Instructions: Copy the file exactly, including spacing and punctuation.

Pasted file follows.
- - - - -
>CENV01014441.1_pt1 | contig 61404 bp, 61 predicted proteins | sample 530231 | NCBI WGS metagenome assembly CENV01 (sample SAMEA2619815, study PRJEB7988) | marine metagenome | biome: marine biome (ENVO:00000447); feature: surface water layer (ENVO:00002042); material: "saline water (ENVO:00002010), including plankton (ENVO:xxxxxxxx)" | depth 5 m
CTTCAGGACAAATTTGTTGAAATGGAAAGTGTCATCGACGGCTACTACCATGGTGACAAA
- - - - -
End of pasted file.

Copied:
>CENV01014441.1_pt1 | contig 61404 bp, 61 predicted proteins | sample 530231 | NCBI WGS metagenome assembly CENV01 (sample SAMEA2619815, study PRJEB7988) | marine metagenome | biome: marine biome (ENVO:00000447); feature: surface water layer (ENVO:00002042); material: "saline water (ENVO:00002010), including plankton (ENVO:xxxxxxxx)" | depth 5 m
CTTCAGGACAAATTTGTTGAAATGGAAAGTGTCATCGACGGCTACTACCATGGTGACAAA